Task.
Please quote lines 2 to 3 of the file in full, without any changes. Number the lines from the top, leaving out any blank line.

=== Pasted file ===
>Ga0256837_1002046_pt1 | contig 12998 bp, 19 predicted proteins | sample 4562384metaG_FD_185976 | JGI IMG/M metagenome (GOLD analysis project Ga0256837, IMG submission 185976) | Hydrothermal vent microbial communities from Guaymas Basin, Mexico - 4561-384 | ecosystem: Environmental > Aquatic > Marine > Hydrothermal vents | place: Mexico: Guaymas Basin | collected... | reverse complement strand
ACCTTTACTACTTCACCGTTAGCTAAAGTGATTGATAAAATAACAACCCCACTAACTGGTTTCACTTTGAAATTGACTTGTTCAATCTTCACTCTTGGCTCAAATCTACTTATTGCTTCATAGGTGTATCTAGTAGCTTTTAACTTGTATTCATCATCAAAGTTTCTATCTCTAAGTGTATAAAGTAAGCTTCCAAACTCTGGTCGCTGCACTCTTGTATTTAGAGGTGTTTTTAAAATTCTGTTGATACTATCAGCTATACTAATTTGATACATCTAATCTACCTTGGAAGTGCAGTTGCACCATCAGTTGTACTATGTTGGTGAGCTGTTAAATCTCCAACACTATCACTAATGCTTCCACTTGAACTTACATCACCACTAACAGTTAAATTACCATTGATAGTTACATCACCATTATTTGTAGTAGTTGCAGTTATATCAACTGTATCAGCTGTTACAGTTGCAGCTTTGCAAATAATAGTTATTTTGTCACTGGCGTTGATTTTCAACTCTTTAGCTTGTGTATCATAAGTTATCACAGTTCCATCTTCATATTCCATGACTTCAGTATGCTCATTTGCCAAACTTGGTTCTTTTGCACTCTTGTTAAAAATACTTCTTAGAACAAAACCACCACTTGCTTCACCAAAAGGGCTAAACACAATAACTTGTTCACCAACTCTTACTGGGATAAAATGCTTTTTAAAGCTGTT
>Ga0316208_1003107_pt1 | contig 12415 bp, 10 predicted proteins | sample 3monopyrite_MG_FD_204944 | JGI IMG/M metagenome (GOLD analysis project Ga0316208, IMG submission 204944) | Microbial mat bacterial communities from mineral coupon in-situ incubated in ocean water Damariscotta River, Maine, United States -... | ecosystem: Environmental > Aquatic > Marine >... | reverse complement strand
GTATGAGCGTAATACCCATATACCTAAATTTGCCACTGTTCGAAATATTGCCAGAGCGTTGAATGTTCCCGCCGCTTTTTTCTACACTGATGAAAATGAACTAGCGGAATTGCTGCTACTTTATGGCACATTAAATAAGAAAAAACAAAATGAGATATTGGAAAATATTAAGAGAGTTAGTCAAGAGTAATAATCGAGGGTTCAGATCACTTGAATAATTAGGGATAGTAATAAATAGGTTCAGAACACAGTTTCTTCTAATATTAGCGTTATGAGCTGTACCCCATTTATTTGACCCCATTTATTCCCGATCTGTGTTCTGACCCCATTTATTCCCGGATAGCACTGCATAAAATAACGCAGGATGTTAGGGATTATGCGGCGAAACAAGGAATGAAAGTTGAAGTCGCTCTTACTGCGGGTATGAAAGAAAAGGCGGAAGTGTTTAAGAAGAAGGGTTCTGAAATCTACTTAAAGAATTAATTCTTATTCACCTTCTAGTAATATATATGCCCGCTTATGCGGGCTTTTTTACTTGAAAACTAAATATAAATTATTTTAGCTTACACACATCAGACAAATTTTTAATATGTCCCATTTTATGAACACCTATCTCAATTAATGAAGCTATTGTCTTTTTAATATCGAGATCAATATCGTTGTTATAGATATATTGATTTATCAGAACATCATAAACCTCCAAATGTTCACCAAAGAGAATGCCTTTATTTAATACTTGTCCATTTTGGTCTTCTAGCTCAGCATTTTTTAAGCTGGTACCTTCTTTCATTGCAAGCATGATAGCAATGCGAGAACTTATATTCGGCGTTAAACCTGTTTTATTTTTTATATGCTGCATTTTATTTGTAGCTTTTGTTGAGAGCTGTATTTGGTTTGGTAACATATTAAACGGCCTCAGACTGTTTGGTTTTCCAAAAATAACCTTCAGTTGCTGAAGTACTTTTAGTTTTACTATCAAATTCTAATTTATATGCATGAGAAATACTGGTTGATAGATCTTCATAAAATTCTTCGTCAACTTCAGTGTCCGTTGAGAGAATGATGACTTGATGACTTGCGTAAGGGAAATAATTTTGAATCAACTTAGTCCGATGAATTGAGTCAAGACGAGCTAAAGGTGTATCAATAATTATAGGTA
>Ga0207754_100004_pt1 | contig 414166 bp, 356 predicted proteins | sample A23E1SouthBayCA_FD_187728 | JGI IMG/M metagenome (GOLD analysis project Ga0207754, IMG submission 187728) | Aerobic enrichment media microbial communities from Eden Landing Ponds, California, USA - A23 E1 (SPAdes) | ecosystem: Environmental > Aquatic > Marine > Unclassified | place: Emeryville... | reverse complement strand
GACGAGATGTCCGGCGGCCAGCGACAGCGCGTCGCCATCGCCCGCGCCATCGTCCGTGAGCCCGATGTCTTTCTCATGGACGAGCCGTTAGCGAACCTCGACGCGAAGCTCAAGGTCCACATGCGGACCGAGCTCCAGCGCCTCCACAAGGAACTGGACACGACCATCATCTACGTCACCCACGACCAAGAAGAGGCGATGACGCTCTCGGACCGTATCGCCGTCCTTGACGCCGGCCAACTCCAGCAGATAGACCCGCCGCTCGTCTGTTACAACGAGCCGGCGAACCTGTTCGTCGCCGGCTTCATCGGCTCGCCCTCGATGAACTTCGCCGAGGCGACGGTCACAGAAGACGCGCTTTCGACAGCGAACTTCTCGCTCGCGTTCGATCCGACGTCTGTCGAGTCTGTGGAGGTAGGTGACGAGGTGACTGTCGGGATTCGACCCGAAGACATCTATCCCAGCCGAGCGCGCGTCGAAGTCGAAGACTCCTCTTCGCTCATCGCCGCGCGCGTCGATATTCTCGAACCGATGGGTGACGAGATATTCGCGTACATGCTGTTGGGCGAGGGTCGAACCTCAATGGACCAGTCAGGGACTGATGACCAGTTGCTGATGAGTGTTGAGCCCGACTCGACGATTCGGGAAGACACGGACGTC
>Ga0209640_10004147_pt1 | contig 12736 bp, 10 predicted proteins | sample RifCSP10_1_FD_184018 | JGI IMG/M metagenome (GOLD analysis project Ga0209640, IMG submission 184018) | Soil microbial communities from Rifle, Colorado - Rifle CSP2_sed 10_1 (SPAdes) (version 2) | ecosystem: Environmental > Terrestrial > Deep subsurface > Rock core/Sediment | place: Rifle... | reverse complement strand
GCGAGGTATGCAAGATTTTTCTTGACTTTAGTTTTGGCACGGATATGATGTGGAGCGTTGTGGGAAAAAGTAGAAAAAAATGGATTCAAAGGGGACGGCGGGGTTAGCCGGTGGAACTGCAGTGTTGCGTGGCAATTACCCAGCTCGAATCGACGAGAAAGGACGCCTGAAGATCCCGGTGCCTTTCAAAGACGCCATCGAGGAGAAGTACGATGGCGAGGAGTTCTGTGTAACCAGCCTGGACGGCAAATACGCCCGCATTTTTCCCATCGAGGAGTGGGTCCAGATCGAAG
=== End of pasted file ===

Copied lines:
ACCTTTACTACTTCACCGTTAGCTAAAGTGATTGATAAAATAACAACCCCACTAACTGGTTTCACTTTGAAATTGACTTGTTCAATCTTCACTCTTGGCTCAAATCTACTTATTGCTTCATAGGTGTATCTAGTAGCTTTTAACTTGTATTCATCATCAAAGTTTCTATCTCTAAGTGTATAAAGTAAGCTTCCAAACTCTGGTCGCTGCACTCTTGTATTTAGAGGTGTTTTTAAAATTCTGTTGATACTATCAGCTATACTAATTTGATACATCTAATCTACCTTGGAAGTGCAGTTGCACCATCAGTTGTACTATGTTGGTGAGCTGTTAAATCTCCAACACTATCACTAATGCTTCCACTTGAACTTACATCACCACTAACAGTTAAATTACCATTGATAGTTACATCACCATTATTTGTAGTAGTTGCAGTTATATCAACTGTATCAGCTGTTACAGTTGCAGCTTTGCAAATAATAGTTATTTTGTCACTGGCGTTGATTTTCAACTCTTTAGCTTGTGTATCATAAGTTATCACAGTTCCATCTTCATATTCCATGACTTCAGTATGCTCATTTGCCAAACTTGGTTCTTTTGCACTCTTGTTAAAAATACTTCTTAGAACAAAACCACCACTTGCTTCACCAAAAGGGCTAAACACAATAACTTGTTCACCAACTCTTACTGGGATAAAATGCTTTTTAAAGCTGTT
>Ga0316208_1003107_pt1 | contig 12415 bp, 10 predicted proteins | sample 3monopyrite_MG_FD_204944 | JGI IMG/M metagenome (GOLD analysis project Ga0316208, IMG submission 204944) | Microbial mat bacterial communities from mineral coupon in-situ incubated in ocean water Damariscotta River, Maine, United States -... | ecosystem: Environmental > Aquatic > Marine >... | reverse complement strand